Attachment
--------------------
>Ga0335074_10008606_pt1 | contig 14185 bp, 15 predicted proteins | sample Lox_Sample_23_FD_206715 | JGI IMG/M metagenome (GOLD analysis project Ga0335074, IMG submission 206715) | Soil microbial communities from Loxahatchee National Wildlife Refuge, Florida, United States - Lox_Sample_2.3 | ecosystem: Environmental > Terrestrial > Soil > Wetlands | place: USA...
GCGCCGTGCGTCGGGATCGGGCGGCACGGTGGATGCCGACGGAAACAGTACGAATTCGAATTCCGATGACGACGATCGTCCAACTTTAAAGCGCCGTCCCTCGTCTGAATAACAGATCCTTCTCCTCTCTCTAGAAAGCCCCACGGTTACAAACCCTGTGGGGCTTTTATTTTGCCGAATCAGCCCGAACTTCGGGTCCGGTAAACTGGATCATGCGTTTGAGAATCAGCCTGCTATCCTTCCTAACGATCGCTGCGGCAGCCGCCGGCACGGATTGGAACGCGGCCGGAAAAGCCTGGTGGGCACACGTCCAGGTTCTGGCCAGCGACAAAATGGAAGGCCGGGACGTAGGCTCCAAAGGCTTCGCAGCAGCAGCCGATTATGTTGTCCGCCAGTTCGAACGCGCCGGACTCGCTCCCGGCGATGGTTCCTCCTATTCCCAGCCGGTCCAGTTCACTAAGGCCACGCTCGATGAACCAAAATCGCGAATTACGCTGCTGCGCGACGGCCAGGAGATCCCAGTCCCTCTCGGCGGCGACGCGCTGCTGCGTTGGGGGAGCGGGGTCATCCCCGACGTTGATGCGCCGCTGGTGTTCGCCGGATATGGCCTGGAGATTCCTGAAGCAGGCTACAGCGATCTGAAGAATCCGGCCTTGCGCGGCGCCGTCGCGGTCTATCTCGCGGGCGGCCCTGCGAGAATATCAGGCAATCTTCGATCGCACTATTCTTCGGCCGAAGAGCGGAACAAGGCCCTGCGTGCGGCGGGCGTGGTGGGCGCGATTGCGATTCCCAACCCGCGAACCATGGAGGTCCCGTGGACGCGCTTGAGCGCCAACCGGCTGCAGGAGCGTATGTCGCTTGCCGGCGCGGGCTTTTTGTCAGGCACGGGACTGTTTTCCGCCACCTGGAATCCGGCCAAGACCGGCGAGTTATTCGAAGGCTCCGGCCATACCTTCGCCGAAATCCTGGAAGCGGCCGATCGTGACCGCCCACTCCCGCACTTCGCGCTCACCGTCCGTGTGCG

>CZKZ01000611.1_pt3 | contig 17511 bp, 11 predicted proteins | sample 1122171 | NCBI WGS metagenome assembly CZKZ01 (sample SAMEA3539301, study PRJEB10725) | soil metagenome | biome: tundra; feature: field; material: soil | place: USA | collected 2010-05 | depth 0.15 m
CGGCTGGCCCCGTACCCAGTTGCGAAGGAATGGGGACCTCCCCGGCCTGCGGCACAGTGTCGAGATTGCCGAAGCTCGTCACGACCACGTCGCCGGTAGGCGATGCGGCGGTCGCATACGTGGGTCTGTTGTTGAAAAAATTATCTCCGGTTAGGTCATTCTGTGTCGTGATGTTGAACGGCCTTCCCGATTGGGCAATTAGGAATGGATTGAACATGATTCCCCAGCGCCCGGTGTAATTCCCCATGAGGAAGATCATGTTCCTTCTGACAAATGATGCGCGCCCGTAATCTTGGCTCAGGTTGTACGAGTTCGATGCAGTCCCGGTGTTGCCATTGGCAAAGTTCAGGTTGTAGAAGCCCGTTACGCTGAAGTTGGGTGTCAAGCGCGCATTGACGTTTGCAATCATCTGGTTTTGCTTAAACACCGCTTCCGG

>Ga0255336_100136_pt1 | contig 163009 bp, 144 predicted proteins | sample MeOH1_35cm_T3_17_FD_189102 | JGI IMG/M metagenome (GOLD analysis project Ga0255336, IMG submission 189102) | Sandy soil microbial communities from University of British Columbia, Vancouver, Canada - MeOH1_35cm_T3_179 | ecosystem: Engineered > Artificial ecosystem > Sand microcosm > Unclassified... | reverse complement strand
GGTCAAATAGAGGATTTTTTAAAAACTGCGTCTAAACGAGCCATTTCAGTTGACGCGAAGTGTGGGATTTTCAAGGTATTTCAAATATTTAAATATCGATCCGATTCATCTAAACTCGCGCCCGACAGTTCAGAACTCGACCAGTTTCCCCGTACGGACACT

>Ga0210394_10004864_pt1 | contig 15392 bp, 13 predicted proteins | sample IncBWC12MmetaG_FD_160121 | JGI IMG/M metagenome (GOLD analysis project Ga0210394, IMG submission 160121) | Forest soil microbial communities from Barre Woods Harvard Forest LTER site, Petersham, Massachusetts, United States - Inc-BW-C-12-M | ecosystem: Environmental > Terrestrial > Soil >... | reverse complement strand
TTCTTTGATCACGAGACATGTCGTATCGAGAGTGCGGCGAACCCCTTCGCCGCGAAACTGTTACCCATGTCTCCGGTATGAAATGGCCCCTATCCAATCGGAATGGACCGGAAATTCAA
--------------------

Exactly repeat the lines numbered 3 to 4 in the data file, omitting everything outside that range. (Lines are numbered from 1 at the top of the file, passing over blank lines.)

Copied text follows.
>CZKZ01000611.1_pt3 | contig 17511 bp, 11 predicted proteins | sample 1122171 | NCBI WGS metagenome assembly CZKZ01 (sample SAMEA3539301, study PRJEB10725) | soil metagenome | biome: tundra; feature: field; material: soil | place: USA | collected 2010-05 | depth 0.15 m
CGGCTGGCCCCGTACCCAGTTGCGAAGGAATGGGGACCTCCCCGGCCTGCGGCACAGTGTCGAGATTGCCGAAGCTCGTCACGACCACGTCGCCGGTAGGCGATGCGGCGGTCGCATACGTGGGTCTGTTGTTGAAAAAATTATCTCCGGTTAGGTCATTCTGTGTCGTGATGTTGAACGGCCTTCCCGATTGGGCAATTAGGAATGGATTGAACATGATTCCCCAGCGCCCGGTGTAATTCCCCATGAGGAAGATCATGTTCCTTCTGACAAATGATGCGCGCCCGTAATCTTGGCTCAGGTTGTACGAGTTCGATGCAGTCCCGGTGTTGCCATTGGCAAAGTTCAGGTTGTAGAAGCCCGTTACGCTGAAGTTGGGTGTCAAGCGCGCATTGACGTTTGCAATCATCTGGTTTTGCTTAAACACCGCTTCCGG